September 10, 2015
by Richard Smart
Downtown Los Angeles (DTLA) is cast as one of the most iconic concrete jungles, with skyscrapers, cars, and miles of concrete. Many think of this as a place bereft of nature. But, over the last number of years pocket parks have been built, landscapes have been changed (think City Hall), and street-side planters have been added (though the habitat value of the plants in the Broadway bump-outs is questionable at best). Nature has always been here, and will continue to be so. But the often cited examples of urban nature, rats, pigeons, and ants, aren’t the only ones calling DTLA home.
At our recent BioBlitz L.A. event at City Hall we worked to document the wildlife in downtown. With a dedicated crew of 9 citizen scientists, we managed to document 28 species in 1 ½ hours. From orb weaver spiders and argentine ants, to flower flies and fox squirrels.
At that event I met Michael. Michael is one of our repeat citizen scientists. This year he participated in our ButterflySCAN project and I’ve often seen his posts on our L.A. Nature Map. As you can imagine, I was pretty excited that he was going to join us.
Michael had walked over to the event from his nearby apartment where he lives on the fourth floor. We got to talking and he told me about the wildlife he sees every day from his living room windows. Michael has two window gardens with 2, 24-inch wooden planter boxes outside of each window. Each planter box contains different types of flowers. Michael knew his garden would attract the bees, butterflies, and other pollinators he’d seen flying around DTLA.
Shortly after putting in his window garden, Michael looked out of his window and began thinking about installing a bird feeder.
“I was trying to decide if I wanted to put up a feeder with seeds in it, or a hummingbird feeder. I was pretty much resigned to putting up the seed feeder because I hadn't seen any hummingbirds in the area of downtown where I live. I hesitated though, because seed feeders can get pretty messy. Suddenly, just as I was about to make my decision, a hummingbird flew up from below my window, stopped about 3 feet from me and stayed for about 10 or 15 seconds while looking straight at me, as if to say, "Of course there are hummingbirds here!’”
Inspired by this nature sighting, Michael purchased and installed one hummingbird feeder. Hummingbirds found the feeder (and his garden), and overtime Michael increased his feeders to four. At times there have been over a dozen hummingbirds visiting at once. As Michael put it, “I’m visited all day long by the beautiful flying citizens of downtown Los Angeles.”
Michael has documented two species of hummingbirds using his feeders: Anna's Hummingbird (Calypte anna) and Allen's Hummingbird (Selasphorus sasin). Michael thinks that he may have seen a Rufous Hummingbird, but he couldn’t verify it since it didn’t stay long.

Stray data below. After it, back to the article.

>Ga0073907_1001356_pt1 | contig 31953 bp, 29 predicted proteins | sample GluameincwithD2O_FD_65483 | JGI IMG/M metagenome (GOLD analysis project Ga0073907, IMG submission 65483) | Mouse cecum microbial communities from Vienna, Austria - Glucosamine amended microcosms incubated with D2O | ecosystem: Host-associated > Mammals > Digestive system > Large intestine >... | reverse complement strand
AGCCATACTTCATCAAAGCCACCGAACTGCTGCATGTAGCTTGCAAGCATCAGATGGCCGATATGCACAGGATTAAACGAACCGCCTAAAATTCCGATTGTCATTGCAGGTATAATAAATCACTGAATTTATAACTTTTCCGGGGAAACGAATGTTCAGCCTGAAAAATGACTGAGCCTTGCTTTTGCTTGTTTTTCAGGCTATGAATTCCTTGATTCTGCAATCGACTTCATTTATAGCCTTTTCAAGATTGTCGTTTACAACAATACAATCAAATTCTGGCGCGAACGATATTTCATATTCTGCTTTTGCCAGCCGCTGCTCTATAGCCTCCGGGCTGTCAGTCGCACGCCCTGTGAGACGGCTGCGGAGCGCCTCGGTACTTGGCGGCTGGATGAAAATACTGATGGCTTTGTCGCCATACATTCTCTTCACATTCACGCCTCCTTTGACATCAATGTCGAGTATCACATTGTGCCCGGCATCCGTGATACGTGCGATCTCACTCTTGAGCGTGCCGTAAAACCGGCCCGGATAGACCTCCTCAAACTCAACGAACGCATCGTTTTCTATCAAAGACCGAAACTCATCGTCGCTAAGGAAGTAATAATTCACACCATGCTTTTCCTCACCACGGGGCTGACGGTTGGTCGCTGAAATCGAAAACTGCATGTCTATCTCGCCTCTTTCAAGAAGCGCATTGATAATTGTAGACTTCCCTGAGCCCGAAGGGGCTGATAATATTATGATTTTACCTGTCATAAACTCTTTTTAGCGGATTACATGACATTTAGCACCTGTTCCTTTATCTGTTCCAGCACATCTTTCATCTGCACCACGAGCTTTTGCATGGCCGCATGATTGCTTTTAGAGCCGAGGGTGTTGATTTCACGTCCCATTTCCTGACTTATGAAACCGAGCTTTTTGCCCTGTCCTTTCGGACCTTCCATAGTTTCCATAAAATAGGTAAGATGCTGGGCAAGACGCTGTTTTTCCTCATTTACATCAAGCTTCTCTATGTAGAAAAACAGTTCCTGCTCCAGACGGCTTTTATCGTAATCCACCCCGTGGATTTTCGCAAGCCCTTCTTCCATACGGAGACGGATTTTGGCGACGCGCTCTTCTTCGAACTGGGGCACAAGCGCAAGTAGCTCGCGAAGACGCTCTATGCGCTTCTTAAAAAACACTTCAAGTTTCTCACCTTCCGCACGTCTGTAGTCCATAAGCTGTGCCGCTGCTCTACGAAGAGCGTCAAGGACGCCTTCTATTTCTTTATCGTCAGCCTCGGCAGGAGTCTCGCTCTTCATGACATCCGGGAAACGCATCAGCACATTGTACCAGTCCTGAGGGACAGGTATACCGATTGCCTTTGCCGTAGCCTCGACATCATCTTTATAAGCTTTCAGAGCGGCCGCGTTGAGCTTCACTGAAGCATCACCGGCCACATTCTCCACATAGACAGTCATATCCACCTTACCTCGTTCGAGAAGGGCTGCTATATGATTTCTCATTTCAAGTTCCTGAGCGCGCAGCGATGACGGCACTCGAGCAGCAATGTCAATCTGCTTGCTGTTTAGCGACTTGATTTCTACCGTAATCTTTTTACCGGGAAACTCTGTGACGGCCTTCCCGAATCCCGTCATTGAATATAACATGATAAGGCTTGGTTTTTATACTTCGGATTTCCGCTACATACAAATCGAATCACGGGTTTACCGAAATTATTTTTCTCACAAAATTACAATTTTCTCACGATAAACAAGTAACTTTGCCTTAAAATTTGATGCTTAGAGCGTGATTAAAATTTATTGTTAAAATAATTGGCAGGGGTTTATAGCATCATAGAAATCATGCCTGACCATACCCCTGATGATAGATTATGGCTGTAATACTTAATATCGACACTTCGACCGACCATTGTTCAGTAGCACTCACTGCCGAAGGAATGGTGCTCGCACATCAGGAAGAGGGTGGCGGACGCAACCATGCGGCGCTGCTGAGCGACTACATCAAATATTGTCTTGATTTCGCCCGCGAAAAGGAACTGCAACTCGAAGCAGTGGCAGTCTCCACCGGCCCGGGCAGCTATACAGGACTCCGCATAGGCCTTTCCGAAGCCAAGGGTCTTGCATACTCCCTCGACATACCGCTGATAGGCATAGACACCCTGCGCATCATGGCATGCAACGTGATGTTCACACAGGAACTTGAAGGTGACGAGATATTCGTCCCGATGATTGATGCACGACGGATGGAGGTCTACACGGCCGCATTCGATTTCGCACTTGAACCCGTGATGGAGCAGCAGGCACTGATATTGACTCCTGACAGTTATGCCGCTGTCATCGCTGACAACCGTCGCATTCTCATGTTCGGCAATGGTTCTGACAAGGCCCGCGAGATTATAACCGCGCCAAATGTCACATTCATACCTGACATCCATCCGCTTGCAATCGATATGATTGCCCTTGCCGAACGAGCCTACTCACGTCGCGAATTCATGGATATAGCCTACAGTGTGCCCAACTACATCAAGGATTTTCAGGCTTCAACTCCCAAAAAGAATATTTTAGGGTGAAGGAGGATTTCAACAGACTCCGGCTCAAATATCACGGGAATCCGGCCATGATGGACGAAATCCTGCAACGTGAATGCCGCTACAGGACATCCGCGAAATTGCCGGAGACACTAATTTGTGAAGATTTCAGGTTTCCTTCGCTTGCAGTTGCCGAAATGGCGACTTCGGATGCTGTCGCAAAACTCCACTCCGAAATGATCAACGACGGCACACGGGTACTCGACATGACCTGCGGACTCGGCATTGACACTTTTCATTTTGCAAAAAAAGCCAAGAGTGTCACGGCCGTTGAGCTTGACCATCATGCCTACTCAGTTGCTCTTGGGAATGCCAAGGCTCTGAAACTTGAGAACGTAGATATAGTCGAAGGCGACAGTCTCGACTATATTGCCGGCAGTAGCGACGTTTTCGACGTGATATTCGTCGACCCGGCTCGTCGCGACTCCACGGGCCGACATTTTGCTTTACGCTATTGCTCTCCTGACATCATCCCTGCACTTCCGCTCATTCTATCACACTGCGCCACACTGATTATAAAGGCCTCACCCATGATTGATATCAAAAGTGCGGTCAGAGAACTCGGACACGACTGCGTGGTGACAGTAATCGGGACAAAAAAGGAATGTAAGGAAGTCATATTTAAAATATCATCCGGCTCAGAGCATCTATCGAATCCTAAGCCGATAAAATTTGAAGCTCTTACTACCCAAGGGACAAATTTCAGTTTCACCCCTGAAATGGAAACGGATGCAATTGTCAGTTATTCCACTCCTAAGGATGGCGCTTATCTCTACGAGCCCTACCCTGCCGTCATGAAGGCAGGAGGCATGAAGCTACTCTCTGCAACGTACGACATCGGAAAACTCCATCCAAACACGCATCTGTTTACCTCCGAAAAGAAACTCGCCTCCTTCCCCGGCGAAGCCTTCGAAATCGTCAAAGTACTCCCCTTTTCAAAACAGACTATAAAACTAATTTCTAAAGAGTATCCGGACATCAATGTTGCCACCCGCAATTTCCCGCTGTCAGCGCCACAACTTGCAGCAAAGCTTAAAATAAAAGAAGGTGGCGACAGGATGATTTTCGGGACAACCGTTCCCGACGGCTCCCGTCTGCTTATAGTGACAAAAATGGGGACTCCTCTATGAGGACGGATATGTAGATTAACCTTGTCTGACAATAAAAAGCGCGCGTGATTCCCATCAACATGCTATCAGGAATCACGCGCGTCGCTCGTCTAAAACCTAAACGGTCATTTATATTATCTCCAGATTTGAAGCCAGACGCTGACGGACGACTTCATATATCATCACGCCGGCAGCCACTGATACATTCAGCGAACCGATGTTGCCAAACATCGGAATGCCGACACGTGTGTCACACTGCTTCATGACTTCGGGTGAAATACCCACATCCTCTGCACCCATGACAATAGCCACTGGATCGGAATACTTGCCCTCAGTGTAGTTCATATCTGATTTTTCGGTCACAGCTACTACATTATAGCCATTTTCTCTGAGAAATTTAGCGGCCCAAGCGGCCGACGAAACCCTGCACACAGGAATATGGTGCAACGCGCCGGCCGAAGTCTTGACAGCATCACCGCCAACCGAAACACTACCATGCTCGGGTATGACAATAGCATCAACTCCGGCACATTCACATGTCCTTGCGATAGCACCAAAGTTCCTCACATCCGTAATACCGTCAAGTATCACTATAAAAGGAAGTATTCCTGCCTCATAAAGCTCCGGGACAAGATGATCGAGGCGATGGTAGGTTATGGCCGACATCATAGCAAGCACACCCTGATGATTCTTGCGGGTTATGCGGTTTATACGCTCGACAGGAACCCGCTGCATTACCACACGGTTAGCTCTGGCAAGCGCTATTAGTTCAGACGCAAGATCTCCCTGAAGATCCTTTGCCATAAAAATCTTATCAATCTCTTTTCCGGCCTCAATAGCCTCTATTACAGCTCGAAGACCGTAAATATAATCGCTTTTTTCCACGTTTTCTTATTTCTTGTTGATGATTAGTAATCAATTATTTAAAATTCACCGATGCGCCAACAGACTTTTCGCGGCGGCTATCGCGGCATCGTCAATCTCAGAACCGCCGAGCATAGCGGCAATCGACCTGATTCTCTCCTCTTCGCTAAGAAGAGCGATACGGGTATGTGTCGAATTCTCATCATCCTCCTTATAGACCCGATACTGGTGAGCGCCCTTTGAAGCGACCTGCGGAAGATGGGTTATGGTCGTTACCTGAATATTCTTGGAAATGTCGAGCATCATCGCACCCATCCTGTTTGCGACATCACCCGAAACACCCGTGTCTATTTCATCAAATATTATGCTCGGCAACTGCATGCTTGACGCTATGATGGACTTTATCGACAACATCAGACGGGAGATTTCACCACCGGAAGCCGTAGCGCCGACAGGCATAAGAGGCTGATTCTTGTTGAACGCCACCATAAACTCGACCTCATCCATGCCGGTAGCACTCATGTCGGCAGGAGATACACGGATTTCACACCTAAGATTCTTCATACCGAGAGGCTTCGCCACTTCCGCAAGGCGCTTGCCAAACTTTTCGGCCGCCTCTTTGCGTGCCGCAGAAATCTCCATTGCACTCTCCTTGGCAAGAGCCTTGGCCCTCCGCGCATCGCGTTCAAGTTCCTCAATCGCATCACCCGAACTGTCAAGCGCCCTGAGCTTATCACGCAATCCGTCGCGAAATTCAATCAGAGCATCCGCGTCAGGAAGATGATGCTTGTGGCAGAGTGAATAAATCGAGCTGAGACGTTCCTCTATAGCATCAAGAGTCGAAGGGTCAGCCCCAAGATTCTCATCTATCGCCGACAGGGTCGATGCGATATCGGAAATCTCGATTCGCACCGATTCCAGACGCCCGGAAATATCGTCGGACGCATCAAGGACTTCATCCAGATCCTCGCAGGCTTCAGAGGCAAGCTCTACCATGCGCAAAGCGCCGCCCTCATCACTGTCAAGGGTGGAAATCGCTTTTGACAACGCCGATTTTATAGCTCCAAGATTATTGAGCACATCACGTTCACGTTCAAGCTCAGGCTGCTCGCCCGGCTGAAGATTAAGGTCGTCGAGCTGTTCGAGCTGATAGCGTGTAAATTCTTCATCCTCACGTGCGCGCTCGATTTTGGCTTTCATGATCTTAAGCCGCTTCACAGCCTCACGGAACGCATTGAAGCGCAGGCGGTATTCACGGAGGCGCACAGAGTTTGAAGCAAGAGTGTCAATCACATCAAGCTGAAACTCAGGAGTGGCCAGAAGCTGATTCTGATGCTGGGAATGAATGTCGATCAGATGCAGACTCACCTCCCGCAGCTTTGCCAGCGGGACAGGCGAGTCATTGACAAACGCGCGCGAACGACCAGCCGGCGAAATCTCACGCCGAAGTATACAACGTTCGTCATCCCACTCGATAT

When Michael shared that he had four hummingbird feeders installed, I was a bit surprised since that seemed like a lot. I asked him what the largest number of hummingbirds he has ever seen feeding at one time.
“One cloudy spring afternoon earlier this year, at dusk, there were 26 hummingbirds feeding or perched in my south-facing garden, and another 10 or 11 were doing the same outside my west-facing window. I was so awed by so many hummingbirds in my garden at the same time that I just stood there and stared, counting. I don't think I even got any photos of that special afternoon!”
Can you imagine seeing 36 hummingbirds outside a window in DTLA? I wonder if people walking on the sidewalk below had any idea there was a charm (yes, that’s what a group of hummingbirds is called) of hummingbirds flittering around above their heads.
For those of you who have or had hummingbird feeders, you know that it can be a lot of work to maintain them. It is recommended that feeders are cleaned and changed every 5 days to prevent bacterial growth. Michael works hard to follow that protocol.
“Now, with so many birds feeding here… I end up cleaning and refilling them about every two or three days because the birds have eaten all of the nectar already! Sometimes it's a lot of work keeping up with my little, energy-hungry neighbors.”
Clearly this must be a labor of love for Michael. He doesn’t have to work so hard to maintain a healthy habitat for these DTLA hummingbirds. So why does he do it?
“They make me happy. I love to listen to them all day long while I'm working in my home office, and love to watch them dance through the skies here. In fact, as I'm typing this, I'm sitting 3 feet from a hummingbird outside my west-facing window.”
Michael’s story resonates with me, because it shows that if wildlife friendly habitats are built then wildlife will come. The window gardens that Michael installed are visited by bees and butterflies, and his feeders help provide food for hummingbirds. I want to thank Michael for beautifying DTLA with his gardens, for providing habitat for wildlife, and for inspiring me to do more to help nature in L.A. I live in an apartment in Hollywood, and surely I can create a mini-garden of my own. I wonder what animals will visit me and my garden.
Check out Michael’s Flickr page to view more of his stunning photos.
Michael posted some of his hummingbird photos, and other wildlife photos, to NHMLA’s L.A. Nature Map.